Nothing says Christmas quite like squid.
Every year, from the time I was knee-high to the kitchen counter, we could count on seafood bound to give a kid nightmares: octopuses with long tentacles thawing in the sink and whole squid that had to be cleaned and the eyeballs cut out before cooking (now there's a culinary tip you don't get every day). The only time I ever saw my momma cry on Christmas was when, in the late hours of the 24th, she discovered the ink-spattered curtains in the kitchen after Dad made his famous seafood salad. The washing machine ran late that night.
Welcome to Christmas, Italian style, a cornucopia of craziness. Dad, who was full-blooded Italian-American, and Mom, half French and half Irish, drew more battle lines than Napoleon on the march. She wanted roast goose; he wanted zuppa di pesce made from dried, salted cod that smelled even worse than it tasted. Somehow, though, they managed to pull together a sit-down affair around a table extended out of the dining room and into the living room, with a card table and folding chairs on the end. (Even now, I get nostalgic for a wobbly seat and a table leg on which to bruise my shins.)
They don't make holidays like that anymore. Not that the old days were perfect (think more Fellini and less Currier & Ives); nor was childhood (I have entertained many a therapist with my stories). But no matter what new episode in the family drama unfolded, we knew how to do Christmas; quite frankly, in a dynamic as dysfunctional as everybody's, holidays were what we did best.
It was not about stuff. Indeed, childhood photos of what seemed at the time to be quite a haul show only a few board games, basic five-and-dime store dolls, books, and a stuffed animal or two. Mom sewed new clothes for my old dolls (I remember green Capri pants and tops one year) and tagged them "From Mrs. Santa Claus."
The real bounty was at the table, both on it and around it. Even though we saw the relatives all the time, and in some cases nearly every day, we put on our best for the holiday, with velvet dresses and taffeta skirts, all made by Mom on her trusty Singer. Nobody would think of sitting down in sweatpants and an "I'm with Stupid" t-shirt. Pajamas pants most definitely not allowed.
These were the traditions, spoken and unspoken. When Aunt Jeanne brought her fruited jello salad in the cut glass bowl, all was right with the world. We knew Mom's fruitcake was so dry we'd have to choke it down. (Many years later, I learned the reason: She, being a teetotaler, didn't add extra whiskey to "cure" it.) But her turkey and dressing and roast goose are still the best I've ever tasted (including out of my own kitchen). And, Dad's seafood salad was gone before the serving dishes hit the table.
In decades to come, when I moved to New York City and then to Chicago, I used to bring squid and octopus for Dad in my carryon bag, packed with ice in case of delay. (I remember five harrowing hours at O'Hare, hoping the seafood wouldn't start to smell.) As Cousin Joe used to say, you know you're Italian if you fly with food in your suitcase.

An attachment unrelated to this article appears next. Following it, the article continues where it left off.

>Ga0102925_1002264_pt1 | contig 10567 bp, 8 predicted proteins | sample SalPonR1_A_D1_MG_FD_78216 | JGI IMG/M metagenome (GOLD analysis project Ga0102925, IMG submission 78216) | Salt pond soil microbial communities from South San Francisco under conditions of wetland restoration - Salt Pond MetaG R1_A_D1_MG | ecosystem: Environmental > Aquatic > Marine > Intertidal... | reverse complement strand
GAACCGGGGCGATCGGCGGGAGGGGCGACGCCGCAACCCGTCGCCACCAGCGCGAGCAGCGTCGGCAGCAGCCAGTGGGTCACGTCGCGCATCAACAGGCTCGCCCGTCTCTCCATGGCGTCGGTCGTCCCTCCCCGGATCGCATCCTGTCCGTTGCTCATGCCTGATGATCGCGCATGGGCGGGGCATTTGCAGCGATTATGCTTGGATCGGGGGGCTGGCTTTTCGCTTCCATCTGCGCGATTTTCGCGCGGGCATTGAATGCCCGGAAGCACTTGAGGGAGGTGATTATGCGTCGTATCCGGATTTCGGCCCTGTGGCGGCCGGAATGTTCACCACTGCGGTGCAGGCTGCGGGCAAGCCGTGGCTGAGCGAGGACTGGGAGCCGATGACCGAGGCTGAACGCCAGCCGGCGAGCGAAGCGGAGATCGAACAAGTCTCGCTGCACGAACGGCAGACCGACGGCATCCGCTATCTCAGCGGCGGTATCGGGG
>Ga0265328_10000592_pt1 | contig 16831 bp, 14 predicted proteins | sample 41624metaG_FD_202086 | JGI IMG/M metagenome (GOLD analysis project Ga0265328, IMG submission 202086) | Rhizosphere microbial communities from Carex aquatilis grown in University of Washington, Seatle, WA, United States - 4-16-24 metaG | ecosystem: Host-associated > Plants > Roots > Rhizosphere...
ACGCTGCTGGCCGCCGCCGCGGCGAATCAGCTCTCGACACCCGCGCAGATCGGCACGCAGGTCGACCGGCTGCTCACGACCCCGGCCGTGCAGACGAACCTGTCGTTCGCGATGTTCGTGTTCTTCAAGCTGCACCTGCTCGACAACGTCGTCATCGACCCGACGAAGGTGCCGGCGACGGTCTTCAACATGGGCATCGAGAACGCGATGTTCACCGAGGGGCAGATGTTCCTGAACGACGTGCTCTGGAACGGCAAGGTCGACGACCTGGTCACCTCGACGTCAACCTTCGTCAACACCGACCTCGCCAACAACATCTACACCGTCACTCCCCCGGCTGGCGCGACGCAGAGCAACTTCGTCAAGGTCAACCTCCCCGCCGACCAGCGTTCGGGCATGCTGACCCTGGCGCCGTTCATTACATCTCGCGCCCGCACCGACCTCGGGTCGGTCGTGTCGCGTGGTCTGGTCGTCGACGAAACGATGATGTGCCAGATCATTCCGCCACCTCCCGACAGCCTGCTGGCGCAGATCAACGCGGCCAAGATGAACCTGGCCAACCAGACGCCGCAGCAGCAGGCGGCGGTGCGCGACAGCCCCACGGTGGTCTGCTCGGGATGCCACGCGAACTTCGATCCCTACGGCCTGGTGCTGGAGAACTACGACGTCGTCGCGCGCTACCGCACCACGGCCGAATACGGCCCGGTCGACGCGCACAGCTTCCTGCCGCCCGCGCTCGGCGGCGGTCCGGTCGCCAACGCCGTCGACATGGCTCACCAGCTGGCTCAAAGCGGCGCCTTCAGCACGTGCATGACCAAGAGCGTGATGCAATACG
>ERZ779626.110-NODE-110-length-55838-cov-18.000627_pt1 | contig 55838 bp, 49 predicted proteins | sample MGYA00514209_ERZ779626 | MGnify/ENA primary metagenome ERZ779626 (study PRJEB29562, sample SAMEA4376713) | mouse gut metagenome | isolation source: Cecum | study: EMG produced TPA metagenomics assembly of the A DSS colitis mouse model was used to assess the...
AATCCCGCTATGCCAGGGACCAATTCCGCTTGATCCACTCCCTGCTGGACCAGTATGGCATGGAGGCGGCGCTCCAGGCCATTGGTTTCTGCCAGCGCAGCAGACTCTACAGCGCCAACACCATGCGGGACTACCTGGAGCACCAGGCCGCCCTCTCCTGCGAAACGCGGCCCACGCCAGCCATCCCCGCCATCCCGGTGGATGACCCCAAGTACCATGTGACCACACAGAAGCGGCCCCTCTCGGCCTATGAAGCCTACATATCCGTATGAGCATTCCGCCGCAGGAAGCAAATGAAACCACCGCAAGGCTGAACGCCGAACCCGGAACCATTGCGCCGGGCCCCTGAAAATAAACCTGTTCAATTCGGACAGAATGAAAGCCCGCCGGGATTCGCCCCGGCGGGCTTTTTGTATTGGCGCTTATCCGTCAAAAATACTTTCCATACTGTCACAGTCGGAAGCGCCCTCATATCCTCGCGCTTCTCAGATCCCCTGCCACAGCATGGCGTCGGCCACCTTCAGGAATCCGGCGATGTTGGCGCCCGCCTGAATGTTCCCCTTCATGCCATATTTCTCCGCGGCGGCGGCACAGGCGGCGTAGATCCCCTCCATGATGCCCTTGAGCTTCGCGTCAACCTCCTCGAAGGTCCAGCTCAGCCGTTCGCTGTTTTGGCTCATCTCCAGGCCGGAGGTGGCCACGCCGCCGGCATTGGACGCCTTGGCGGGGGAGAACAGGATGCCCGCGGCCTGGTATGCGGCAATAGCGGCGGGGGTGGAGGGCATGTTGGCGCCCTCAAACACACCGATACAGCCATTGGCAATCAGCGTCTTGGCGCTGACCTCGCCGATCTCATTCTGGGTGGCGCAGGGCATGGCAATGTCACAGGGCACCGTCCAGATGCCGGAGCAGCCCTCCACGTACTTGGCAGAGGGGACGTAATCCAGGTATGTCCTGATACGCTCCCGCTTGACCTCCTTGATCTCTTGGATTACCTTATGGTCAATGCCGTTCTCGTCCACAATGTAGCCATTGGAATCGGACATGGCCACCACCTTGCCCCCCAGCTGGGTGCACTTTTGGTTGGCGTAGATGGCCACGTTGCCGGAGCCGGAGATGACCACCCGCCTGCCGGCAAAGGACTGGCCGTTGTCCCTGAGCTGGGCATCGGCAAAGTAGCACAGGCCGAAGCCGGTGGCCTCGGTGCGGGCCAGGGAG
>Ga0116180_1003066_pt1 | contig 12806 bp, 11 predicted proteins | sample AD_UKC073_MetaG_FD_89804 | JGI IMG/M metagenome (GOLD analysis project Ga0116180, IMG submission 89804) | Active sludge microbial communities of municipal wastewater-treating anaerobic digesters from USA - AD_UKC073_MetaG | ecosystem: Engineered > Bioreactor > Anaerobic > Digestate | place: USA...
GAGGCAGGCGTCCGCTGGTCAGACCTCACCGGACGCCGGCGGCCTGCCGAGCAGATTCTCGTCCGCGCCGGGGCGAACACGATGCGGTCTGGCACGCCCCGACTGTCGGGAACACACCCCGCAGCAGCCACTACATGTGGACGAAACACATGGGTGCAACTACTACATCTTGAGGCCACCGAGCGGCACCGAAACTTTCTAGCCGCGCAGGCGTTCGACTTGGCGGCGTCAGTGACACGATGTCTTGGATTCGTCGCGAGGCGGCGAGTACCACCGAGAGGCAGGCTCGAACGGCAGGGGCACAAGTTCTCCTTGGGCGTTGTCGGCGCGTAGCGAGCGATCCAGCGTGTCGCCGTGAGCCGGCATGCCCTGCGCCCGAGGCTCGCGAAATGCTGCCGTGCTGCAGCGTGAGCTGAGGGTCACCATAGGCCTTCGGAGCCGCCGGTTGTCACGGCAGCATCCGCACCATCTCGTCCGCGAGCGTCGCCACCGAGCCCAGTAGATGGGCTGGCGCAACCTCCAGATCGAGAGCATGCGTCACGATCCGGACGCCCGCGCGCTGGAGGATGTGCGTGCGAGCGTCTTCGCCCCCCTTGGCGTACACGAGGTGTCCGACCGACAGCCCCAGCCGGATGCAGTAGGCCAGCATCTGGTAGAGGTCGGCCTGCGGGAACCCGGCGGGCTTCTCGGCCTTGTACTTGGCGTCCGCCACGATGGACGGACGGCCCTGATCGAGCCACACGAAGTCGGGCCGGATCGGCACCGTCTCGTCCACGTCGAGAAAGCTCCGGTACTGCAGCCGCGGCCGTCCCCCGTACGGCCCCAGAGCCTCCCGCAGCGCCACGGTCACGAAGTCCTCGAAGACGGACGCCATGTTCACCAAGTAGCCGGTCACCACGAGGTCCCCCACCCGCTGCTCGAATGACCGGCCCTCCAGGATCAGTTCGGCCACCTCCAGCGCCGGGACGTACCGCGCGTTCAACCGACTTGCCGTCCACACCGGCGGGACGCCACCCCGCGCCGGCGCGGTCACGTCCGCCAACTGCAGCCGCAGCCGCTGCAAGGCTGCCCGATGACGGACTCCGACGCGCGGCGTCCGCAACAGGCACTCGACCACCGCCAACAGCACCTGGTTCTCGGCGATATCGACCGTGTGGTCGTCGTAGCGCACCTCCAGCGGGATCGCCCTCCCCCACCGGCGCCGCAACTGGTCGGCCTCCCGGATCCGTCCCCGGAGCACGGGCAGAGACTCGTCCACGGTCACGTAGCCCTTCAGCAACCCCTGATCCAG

Most of all Christmas meant music. We opened presents to the Ray Conniff Singers and the David Rose Orchestra. By the time the cousins arrived at mid-day, we commandeered the coffin-sized hi-fi in the living room and converted it to play 45s: Dave Clark Five, Herman's Hermits, the Beatles--all at the maximum allowable volume, while Dad bellowed "Mantovani!" in the background. At some point, he'd get his wish--for about 18 minutes. Then, when he was preoccupied with conversation and Chianti, we'd bring back the rock 'n' roll.
Christmas was a big deal back then because we made it so--how, I don't know, exactly. In all these years of vacillating between trying to replicate it and creating my own customs, I never seem to quite hit the mark. Perhaps the lens of the past is more forgiving than my scrutiny of the present, but I think there was something about the unique combination of the times, the people, and the place. All I know is the holidays were special because we made them so.
Perhaps it's time to break out the squid and the Mantovani.
For a look at scenes of Christmases past, see the slideshow:
Christmas 1968 (I can tell because the film was developed in February 1969): Grandma Long (left), Nanny Crisafulli (right), and Aunt Jeanne with the Chianti, front and center.
Christmas 1969: No matter that we saw the relatives almost every day, we all dressed for the holidays. (That's me in the blue velvet dress my mother made.)
It seemed like so much back then, another reminder that Christmas isn't really about stuff.
Holidays 1980s style: Too many people, too much food, not enough room. That's what the holidays are all about.
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